Hot Tub Water Circulation

Hot tubs are usually on patios and back porches, exposed to the elements. Every day, bacteria and other contaminants do their best to find their way into your spa water. The great thing about modern hot tubs is that they have a circulator pump that runs to help prevent water from stagnating and becoming a breeding ground for all manner of nastiness. Some newer spa owners may wonder what is hot tub water circulation and its importance. Here’s a few answers to the most common hot tub water circulation queries.

Why Does My Water Need Circulating?

If water stagnates, it’s more likely to become a breeding ground for bacteria. The movement helps things stay clean so you’re not skimming algae off any time you want to take a dip.

Water circulates through the filter in a hot tub which helps to trap errant particles that may be in the water.

It also ensures that sanitizing products like chlorine and bromine are being distributed properly and helps to keep the water chemistry balanced.

During circulation, water is pushed through not only the filter but the heater as well. This helps the water stay at a pre-determined temperature so that the water is ready any time you are.

Should My Circulation Pump Be On All the Time?

Many modern spas are designed so the water is circulated continuously, 24 hours a day. If this is the case, just make sure your pump runs quietly and constantly.

Older spas may run on a timer mode or automatic mode which means it doesn’t run all throughout the day but will kick on at regular intervals. Check your spa owner’s manual if you want to adjust those settings and have it filter more or less frequently.

If your spa has an analog timer, make sure its pins are set to ON or OFF for the time periods you want it to circulate.

If your spa functions on an automatic timer, it will kick on based on the spa’s thermostat, stopping when the set temperature is reached. Some automatic modes will run the pump continuously on low speed.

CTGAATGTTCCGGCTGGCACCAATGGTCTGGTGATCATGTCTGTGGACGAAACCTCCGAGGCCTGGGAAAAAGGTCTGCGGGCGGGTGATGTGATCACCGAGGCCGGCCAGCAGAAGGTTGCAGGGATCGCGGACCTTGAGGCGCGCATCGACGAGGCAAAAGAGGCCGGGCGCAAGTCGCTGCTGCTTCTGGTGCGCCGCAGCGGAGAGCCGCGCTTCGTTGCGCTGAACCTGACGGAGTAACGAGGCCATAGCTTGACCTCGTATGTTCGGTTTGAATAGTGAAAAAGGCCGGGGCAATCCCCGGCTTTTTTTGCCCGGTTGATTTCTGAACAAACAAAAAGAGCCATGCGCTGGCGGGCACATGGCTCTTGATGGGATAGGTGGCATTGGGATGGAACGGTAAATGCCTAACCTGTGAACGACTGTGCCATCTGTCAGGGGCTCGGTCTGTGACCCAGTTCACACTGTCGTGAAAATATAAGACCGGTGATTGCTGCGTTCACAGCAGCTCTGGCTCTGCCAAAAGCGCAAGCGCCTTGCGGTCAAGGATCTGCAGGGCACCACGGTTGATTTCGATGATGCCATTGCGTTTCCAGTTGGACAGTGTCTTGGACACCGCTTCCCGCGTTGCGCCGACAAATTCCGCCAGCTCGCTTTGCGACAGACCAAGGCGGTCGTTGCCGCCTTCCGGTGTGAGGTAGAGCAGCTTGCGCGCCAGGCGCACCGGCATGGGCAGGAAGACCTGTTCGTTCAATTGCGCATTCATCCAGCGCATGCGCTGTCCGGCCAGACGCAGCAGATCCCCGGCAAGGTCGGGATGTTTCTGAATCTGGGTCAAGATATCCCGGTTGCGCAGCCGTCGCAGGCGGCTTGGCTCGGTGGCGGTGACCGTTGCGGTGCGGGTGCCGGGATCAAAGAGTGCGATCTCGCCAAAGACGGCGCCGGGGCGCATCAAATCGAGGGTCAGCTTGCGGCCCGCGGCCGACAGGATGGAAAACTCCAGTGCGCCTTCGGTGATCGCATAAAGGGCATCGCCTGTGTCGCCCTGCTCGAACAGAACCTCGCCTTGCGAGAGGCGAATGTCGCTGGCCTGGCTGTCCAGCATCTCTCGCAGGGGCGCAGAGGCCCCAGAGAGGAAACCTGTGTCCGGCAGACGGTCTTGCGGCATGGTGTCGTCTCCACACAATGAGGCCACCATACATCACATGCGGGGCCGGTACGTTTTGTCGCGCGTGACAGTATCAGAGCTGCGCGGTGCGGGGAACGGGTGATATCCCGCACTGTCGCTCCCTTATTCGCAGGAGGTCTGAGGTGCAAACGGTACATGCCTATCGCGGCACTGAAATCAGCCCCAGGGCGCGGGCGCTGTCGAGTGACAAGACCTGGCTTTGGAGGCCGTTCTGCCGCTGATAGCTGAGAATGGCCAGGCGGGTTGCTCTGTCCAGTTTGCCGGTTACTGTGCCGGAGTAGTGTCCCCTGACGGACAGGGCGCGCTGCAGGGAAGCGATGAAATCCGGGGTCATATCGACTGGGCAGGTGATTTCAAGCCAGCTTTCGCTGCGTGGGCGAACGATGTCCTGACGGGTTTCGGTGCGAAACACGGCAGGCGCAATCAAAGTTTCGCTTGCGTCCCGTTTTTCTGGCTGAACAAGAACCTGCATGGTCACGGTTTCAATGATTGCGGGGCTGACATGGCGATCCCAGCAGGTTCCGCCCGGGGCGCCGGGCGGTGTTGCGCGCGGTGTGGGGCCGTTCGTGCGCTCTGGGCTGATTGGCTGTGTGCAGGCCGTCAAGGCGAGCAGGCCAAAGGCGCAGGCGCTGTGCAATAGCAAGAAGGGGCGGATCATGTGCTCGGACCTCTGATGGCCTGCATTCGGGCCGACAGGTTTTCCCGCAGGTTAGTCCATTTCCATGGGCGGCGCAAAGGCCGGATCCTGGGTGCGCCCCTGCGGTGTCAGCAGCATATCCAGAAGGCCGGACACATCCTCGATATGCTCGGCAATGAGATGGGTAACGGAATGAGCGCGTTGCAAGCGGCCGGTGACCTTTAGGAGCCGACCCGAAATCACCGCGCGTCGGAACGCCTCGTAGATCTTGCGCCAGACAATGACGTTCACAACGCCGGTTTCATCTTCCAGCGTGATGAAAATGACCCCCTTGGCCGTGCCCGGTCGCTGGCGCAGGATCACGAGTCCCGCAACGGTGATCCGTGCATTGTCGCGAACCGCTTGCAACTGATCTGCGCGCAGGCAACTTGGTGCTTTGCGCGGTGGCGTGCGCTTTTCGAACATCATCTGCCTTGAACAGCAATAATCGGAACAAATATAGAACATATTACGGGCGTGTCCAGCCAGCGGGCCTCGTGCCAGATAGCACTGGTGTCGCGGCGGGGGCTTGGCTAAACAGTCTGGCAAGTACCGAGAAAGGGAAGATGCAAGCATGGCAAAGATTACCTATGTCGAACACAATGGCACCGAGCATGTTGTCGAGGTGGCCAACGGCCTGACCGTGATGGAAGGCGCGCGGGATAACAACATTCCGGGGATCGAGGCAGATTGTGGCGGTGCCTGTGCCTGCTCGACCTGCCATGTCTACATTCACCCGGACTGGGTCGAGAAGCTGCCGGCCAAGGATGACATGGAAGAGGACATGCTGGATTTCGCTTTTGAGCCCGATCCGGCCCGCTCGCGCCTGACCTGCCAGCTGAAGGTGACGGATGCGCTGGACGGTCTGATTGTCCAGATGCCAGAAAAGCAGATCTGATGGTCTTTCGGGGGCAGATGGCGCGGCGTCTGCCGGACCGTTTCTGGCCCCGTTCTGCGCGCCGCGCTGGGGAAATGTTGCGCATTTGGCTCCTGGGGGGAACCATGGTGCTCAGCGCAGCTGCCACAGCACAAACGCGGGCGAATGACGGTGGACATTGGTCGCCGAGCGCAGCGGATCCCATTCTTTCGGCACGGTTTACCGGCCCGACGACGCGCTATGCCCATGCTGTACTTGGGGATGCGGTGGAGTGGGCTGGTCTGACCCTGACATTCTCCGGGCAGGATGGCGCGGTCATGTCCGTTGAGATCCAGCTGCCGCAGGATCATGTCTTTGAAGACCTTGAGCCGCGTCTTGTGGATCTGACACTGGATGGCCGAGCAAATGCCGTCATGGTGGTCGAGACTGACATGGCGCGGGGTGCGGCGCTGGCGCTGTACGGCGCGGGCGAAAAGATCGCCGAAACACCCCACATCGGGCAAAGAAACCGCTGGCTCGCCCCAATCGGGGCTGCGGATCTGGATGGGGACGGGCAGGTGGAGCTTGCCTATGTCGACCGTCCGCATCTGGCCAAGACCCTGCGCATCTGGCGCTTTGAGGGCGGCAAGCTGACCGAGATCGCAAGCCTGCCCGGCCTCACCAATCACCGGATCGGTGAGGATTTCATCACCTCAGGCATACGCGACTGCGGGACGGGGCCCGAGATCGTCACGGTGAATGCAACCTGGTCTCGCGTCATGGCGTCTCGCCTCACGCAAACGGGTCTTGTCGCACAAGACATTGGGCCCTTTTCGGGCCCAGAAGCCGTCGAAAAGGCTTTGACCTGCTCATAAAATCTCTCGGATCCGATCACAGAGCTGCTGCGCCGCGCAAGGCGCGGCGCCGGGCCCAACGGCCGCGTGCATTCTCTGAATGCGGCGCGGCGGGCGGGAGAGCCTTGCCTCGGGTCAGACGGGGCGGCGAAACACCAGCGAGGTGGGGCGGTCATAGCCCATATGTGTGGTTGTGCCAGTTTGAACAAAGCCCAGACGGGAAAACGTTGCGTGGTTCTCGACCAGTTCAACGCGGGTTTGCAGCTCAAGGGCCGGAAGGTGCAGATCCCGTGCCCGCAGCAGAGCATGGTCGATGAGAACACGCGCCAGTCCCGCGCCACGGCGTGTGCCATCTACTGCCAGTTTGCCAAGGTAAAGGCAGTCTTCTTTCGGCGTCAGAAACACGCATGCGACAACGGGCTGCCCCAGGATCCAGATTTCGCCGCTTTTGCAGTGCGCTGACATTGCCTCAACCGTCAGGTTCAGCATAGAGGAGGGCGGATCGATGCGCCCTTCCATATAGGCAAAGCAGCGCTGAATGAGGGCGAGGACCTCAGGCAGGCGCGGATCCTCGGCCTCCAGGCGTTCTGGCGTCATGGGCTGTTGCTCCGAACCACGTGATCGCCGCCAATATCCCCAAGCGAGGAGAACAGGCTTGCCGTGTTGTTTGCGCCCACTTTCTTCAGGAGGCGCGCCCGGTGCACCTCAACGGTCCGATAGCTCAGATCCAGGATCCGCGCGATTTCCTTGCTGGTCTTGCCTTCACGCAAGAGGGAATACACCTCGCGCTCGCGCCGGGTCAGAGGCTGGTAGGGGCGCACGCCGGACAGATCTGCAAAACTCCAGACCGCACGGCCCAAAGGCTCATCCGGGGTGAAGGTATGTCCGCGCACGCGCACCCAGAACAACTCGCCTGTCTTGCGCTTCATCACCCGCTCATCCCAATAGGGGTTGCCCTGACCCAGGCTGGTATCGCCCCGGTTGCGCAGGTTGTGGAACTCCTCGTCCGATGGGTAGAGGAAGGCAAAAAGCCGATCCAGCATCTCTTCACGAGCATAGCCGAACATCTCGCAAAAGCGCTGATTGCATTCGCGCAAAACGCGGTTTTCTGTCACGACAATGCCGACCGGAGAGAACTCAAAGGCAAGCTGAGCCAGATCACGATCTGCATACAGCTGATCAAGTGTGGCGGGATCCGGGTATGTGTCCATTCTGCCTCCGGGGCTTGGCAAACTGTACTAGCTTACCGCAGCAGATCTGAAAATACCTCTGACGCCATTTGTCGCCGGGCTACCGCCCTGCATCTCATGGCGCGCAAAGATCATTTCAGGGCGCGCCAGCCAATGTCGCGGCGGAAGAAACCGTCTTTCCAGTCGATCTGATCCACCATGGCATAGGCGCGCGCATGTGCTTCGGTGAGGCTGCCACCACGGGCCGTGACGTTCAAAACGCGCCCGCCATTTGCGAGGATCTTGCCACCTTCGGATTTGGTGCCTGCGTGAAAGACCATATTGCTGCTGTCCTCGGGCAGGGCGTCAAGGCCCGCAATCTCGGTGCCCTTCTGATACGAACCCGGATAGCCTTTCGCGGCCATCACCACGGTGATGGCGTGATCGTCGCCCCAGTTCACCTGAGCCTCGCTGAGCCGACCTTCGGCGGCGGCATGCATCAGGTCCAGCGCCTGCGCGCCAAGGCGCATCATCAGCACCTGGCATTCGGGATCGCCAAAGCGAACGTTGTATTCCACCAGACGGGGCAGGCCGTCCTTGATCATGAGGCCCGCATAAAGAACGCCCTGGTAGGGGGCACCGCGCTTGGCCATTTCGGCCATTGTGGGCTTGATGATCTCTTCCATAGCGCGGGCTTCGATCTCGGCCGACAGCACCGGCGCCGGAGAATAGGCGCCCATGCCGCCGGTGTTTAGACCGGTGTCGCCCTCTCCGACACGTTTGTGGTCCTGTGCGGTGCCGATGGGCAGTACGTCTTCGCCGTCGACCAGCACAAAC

What’s Wrong With My Hot Tub Circulation Pump?

Runs When It Isn’t Supposed To

If your spa’s heating element is burnt out, the pump may run all the time. Try turning the thermostat to OFF or LOW to see if the pump turns off.

There’s a possibility if it doesn’t stop running that the timer is faulty or something is wrong with the circuit board. Call your local service professional for replacement in that case.

Inadequate Circulation

If your water doesn’t seem to be circulating as efficiently as necessary, there are a few things you can check:

  • Make sure your calcium hardness levels are where they should be. High levels can cause scaling and calcium can build up in your pipes which may affect circulation.
  • Clean your filter. Your filter should be cleaned every month. If there is excess buildup in your spa’s filter, there’s a good chance it will slow down your water’s circulation.
  • If you have checked both of these areas and everything seems to be in proper order, the problem may lie with your pump. In this instance, check with your local spa dealer/maintenance professional for assistance.

The Pump is Running Loudly

These modern circ pumps are designed to run quietly and not move that much water, but if it becomes unbalanced or its bearings deteriorate due to a leak, it can suddenly become very noisy and noticeable. If this is the case, contact your spa professional to have it repaired or replaced before it fails entirely.

Side Note:

The 24 hour circulation tubs do cost a bit more to run in comparison to an automatic pump spa. It’s pretty comparable, though.

As always, if you’re ever in doubt about what’s wrong with your hot tub, call up your local spa dealer and they’ll help you trouble shoot your problems or send out a maintenance person. Hopefully reading this will solve the problem for some of you, no matter your hot tub water circulation woes!

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